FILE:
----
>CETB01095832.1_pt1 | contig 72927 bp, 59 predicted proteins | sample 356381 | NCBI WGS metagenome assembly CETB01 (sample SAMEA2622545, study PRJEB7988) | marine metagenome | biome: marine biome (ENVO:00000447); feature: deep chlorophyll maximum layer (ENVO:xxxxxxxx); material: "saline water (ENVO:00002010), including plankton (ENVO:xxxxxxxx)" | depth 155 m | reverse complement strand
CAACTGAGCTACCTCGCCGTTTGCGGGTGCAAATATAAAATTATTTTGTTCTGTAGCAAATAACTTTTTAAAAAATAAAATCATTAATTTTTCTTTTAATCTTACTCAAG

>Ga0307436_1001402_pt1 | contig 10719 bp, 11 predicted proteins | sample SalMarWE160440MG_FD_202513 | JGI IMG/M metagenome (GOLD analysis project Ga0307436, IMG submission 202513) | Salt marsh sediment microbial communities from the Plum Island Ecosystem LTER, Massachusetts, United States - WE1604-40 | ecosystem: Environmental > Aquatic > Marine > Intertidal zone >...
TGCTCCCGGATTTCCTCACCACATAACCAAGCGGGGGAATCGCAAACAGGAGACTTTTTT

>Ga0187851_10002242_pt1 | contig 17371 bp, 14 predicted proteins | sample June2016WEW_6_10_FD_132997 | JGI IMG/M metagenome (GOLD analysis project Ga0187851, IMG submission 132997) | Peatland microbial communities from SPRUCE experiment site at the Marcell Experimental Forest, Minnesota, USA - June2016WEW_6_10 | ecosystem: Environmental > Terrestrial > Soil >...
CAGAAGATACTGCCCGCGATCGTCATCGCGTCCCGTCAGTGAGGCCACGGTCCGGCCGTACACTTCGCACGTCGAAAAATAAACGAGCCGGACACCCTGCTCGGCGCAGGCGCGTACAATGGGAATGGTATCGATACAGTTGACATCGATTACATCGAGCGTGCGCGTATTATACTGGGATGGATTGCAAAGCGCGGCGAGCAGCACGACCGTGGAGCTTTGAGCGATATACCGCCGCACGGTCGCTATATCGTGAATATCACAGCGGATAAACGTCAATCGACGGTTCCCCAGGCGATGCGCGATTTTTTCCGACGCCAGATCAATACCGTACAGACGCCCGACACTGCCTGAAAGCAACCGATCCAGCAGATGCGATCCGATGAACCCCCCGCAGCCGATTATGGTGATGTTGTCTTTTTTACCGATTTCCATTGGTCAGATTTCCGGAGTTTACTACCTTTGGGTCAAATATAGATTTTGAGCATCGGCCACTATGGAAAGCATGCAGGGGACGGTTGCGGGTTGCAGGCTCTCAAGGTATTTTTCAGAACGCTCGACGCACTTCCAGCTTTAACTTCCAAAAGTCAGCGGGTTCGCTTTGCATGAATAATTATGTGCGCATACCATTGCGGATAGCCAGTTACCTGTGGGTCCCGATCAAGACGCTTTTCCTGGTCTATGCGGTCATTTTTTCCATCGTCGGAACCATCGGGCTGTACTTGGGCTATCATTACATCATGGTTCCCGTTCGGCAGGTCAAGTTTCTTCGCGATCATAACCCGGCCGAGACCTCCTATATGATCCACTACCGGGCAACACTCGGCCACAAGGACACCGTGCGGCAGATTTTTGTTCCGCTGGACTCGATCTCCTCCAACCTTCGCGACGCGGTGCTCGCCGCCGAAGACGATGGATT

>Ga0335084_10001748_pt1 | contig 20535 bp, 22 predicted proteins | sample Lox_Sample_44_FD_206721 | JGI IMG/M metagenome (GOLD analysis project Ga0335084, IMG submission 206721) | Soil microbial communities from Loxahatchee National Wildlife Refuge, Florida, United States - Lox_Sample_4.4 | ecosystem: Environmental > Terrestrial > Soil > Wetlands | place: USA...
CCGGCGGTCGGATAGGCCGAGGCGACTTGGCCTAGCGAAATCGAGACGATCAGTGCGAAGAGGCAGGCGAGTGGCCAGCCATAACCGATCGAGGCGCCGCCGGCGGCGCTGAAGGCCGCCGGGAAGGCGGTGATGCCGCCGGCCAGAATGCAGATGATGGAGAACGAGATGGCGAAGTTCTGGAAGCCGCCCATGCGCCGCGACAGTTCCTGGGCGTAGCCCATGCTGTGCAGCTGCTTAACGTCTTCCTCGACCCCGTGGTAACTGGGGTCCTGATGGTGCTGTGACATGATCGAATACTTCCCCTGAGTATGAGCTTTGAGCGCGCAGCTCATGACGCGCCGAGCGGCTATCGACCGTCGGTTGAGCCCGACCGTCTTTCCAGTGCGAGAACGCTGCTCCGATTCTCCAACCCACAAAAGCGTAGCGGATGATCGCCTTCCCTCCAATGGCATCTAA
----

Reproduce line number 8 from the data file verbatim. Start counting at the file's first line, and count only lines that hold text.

CCGGCGGTCGGATAGGCCGAGGCGACTTGGCCTAGCGAAATCGAGACGATCAGTGCGAAGAGGCAGGCGAGTGGCCAGCCATAACCGATCGAGGCGCCGCCGGCGGCGCTGAAGGCCGCCGGGAAGGCGGTGATGCCGCCGGCCAGAATGCAGATGATGGAGAACGAGATGGCGAAGTTCTGGAAGCCGCCCATGCGCCGCGACAGTTCCTGGGCGTAGCCCATGCTGTGCAGCTGCTTAACGTCTTCCTCGACCCCGTGGTAACTGGGGTCCTGATGGTGCTGTGACATGATCGAATACTTCCCCTGAGTATGAGCTTTGAGCGCGCAGCTCATGACGCGCCGAGCGGCTATCGACCGTCGGTTGAGCCCGACCGTCTTTCCAGTGCGAGAACGCTGCTCCGATTCTCCAACCCACAAAAGCGTAGCGGATGATCGCCTTCCCTCCAATGGCATCTAA